Quit for a day, quit for a lifetime
On Thursday, we observed the 36th annual Great American Smokeout — a time when smokers are encouraged to give up tobacco for the day.
The thought is, if you can quit for a day, you can quit for a lifetime. Likewise, non-smokers can participate too. They can become a tobacco facilitator. They can also sponsor a smoker and provide them with the support needed to keep the day smoke-free.
The Department of Defense conducts a health related behavior survey every three years used to measure the health related behaviors and lifestyles of active-duty military personnel. Tobacco data from the 2008 survey indicates AD USAF usage of 23.3
percent, AD Navy usage of 32.4 percent and AD Army usage of 38.2 percent.
On Ramstein, 23 percent of active-duty members use tobacco. These statistics are mostly made up of E-1 through E-5.
Should we be concerned about tobacco usage?
Absolutely. Tobacco use is directly related to overall health and wellness, adversely affects PT run time, yields $90 million in lost productivity within the USAF and overall incurs $25 million in increased medical costs to the USAF.
U.S. Surgeon General Dr. Regina Benjamin released the following message: “Quitting smoking is one of the best things you can do for you and your family. No matter how long you have smoked, there are major and immediate benefits to quitting now. Within minutes of quitting your heart rate drops and within a day the carbon monoxide in your blood drops to normal. Within two weeks to three months, your risk for a heart attack decreases. The benefits only get better the longer you remain tobacco-free.”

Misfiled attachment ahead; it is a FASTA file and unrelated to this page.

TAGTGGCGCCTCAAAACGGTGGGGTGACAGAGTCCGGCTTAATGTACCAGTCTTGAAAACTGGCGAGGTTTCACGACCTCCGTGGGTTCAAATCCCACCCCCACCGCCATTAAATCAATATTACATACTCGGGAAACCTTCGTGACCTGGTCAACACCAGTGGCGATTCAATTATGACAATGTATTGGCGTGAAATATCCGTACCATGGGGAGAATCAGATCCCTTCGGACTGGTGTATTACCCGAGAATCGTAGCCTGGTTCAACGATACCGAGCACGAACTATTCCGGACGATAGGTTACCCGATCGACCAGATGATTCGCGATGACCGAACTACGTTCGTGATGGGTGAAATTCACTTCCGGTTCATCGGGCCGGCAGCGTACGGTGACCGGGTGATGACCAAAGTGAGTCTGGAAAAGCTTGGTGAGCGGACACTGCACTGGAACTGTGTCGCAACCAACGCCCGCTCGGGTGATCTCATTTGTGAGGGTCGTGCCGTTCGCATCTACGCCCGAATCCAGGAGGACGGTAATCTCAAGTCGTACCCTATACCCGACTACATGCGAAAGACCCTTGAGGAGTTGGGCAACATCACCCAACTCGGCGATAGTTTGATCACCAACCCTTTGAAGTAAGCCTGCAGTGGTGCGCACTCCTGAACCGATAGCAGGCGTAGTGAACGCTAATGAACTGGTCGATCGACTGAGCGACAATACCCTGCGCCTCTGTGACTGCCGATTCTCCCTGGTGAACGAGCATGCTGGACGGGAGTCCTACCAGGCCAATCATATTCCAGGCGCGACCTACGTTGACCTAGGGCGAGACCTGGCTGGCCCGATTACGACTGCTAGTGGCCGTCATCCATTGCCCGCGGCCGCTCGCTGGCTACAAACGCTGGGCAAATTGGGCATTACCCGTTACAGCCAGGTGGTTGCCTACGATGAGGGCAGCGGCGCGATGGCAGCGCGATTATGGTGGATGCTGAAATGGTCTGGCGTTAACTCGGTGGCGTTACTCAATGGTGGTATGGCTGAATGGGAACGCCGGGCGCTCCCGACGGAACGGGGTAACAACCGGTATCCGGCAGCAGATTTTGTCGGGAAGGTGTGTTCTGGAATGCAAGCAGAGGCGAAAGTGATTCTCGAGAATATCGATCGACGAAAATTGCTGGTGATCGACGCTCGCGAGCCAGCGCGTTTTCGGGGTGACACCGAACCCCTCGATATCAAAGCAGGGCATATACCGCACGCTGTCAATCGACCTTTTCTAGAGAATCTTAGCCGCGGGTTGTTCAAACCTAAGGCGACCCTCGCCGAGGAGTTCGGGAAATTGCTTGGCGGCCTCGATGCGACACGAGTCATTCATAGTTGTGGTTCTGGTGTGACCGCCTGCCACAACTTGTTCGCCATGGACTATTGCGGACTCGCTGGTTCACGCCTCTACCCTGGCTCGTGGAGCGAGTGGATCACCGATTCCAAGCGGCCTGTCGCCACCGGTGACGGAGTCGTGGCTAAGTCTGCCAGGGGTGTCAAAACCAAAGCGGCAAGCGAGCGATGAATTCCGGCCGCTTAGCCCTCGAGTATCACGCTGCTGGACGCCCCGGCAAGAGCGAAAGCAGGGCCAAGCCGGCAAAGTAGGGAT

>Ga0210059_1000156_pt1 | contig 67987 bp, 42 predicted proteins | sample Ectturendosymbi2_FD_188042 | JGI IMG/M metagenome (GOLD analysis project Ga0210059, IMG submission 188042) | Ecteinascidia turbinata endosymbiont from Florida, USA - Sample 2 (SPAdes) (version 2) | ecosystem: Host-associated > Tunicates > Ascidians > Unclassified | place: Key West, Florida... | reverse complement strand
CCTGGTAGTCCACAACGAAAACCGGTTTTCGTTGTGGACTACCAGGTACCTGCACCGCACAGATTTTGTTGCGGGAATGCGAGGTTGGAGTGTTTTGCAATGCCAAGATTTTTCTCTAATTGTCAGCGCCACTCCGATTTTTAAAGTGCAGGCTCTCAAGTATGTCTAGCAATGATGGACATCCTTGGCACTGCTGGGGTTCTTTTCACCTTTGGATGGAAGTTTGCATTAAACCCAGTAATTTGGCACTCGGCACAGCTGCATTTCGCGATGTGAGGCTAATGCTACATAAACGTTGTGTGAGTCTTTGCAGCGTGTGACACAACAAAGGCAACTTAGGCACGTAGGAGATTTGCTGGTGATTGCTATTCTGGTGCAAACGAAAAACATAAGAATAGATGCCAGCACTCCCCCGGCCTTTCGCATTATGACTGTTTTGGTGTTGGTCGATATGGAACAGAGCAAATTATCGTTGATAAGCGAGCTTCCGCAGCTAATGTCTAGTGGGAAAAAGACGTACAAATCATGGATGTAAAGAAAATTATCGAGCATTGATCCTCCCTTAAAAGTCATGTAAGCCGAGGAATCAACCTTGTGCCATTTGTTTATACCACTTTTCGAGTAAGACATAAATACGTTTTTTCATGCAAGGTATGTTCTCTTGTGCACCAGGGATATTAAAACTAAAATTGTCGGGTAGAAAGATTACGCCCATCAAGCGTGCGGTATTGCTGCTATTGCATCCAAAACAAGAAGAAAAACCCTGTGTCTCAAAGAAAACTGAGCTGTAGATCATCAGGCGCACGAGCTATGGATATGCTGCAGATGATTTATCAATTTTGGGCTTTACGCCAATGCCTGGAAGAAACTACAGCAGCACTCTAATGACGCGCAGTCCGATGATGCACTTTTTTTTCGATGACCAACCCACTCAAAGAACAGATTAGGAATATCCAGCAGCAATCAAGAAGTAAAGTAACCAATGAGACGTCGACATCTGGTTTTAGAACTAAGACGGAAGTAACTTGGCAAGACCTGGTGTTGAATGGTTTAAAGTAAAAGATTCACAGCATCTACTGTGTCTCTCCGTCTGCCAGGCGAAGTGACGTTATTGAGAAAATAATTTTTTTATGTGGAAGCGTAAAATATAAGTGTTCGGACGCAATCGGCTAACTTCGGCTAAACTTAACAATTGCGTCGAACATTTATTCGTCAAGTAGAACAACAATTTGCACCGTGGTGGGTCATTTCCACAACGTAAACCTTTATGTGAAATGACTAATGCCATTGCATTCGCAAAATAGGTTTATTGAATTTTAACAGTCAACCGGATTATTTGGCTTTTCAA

A report from the U.S. surgeon general entitled, “How Tobacco Smoke Causes Disease,” reports there is no safe level of exposure to tobacco smoke. Any exposure to tobacco smoke — even an occasional cigarette or exposure to secondhand smoke — is harmful. The damage from tobacco smoke is immediate and the longer one smokes, the more damage is incurred. The only proven strategy for reducing the risk of tobacco-related disease and death is to never smoke.
What is being done at Ramstein to combat this issue and help both active duty and family members quit?
The health and wellness center conducts a six-part series, modeled after the American Cancer Society’s evidence-based FRESH START program. Additionally, medication management and behavior modification is a vital part of long-term quitting. This program includes a one-on-one counseling session with a pharmacist who prescribes medication tailored to the client’s needs.
Squadrons can appoint tobacco cessation facilitators trained at the HAWC, and these liaisons can be an advocate/resource to quitting in the work place. If you work in a high tobacco utilization unit/environment, you too can become a tobacco cessation facilitator.
The goal of the Great American Smokeout is to remind people that “tobacco use remains the single largest preventable cause of disease and premature death in the U.S.”
By quitting, smokers can significantly increase their life expectance. This fact is even more relevant today as the government debates about health care reform and encourages Americans to live a healthier lifestyle.
The HAWC has resources and tool-kits to support this effort. All you need to do is make the call, 480-4292, stop by, and visit our website (https://sg2.usafe.af.mil/RamsteinHAWC/index.cfm?) or Facebook page.
(Courtesy of Ramstein HAWC)